Universities[edit]

Thái Nguyên University (TNU) is one of the major regional university systems in Vietnam, serving the entire northern mountain region with more campuses than any city except Hanoi and Ho Chi Minh City. In 1994, these many centers of learning were united under one general administration. Its components include seven Colleges (Education, Engineering and Technology, Agriculture and Forestry, Economics and Techniques, Economics and Business Administration, Medicine and Pharmacy, Communication and Technology), a School of Foreign Languages, and an International School. Other components are a teaching hospital, a publishing house, three research institutes, and a center for national defense education, a center for international cooperation, center for human resource development for foreign language studies, and the office of the president. TNU is also home to one of four national Learning Resource Centers, the others being in Hanoi, Huế, Ho Chi Minh City, and Can Tho. TNU offers undergraduate, postgraduate, and vocational education, as well as research and extension services.[4][7]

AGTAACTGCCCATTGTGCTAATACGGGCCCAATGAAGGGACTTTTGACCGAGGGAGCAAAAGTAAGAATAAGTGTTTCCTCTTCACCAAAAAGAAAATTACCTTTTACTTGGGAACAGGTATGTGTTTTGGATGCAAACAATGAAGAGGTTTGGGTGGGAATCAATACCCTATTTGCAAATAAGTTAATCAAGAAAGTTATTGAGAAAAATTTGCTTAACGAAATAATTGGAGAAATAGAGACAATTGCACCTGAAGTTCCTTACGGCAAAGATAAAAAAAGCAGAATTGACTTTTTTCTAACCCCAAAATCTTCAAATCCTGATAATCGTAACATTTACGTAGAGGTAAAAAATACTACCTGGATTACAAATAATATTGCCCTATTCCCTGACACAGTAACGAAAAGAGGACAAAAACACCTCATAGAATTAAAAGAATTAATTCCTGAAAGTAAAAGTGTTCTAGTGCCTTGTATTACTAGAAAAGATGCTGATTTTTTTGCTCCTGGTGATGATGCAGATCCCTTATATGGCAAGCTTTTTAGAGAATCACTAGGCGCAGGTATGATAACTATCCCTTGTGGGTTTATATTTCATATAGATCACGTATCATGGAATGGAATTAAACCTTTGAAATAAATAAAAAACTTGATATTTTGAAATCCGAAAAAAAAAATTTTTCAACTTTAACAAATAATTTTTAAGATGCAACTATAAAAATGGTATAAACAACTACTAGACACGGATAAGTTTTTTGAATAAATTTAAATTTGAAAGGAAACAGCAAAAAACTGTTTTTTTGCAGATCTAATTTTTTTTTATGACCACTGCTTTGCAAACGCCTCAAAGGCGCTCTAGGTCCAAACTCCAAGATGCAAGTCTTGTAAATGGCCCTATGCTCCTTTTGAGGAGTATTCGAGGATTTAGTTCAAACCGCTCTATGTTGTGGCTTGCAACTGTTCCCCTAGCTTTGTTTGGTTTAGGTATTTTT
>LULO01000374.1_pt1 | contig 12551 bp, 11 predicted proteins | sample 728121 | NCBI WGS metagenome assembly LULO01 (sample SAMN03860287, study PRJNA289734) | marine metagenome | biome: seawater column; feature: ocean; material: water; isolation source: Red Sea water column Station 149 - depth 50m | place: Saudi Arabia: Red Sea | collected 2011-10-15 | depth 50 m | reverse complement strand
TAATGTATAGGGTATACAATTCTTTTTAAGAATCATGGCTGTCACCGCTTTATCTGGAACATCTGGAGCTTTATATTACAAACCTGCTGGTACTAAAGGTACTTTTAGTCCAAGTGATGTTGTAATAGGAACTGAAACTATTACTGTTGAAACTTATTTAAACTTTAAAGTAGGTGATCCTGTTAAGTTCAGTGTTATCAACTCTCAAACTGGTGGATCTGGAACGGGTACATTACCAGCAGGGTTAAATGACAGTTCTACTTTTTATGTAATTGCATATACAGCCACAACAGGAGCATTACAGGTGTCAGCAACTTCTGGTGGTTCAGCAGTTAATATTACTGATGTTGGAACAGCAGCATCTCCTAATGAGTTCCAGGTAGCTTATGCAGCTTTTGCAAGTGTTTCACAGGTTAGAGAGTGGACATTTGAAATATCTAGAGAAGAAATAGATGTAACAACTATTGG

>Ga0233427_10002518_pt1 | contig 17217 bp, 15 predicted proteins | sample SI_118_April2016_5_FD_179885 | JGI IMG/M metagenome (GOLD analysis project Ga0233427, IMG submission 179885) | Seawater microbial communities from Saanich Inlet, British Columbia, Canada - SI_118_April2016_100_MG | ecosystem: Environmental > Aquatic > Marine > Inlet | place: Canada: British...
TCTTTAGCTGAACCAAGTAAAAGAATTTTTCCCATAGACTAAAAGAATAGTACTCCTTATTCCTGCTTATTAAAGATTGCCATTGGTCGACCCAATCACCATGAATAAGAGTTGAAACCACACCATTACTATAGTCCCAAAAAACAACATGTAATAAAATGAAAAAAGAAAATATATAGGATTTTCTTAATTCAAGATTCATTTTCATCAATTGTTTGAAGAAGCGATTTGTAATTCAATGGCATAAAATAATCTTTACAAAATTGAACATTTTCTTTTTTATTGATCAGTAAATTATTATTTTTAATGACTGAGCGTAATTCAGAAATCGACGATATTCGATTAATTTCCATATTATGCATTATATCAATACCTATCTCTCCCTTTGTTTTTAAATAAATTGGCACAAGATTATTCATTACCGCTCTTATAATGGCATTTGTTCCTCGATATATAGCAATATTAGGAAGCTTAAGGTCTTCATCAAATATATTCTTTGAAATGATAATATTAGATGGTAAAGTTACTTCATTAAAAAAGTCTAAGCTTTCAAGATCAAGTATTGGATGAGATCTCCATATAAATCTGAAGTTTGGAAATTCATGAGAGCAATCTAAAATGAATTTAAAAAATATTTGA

Attractions[edit]

Museum of cultures

Museum of Cultures of Vietnam's Ethnic Groups is located in Thai Nguyen City. It is the largest museum of Vietnam's ethnic minorities, spread over an area of 39,000 m2 in Vietnam and was established in 1960. It is housed in a pink coloured building where an assortment of impressive exhibits of more than 10,000 documents and artefacts which belong to the cultural heritage of 54 ethnic tribes of Vietnam can be seen.

Administrative divisions[edit]

Thái Nguyên City includes 19 wards and 9 communes.

Wards[edit]

  • Trưng Vương
  • Thịnh Đán
  • Tân Long
  • Quan Triều
  • Quang Vinh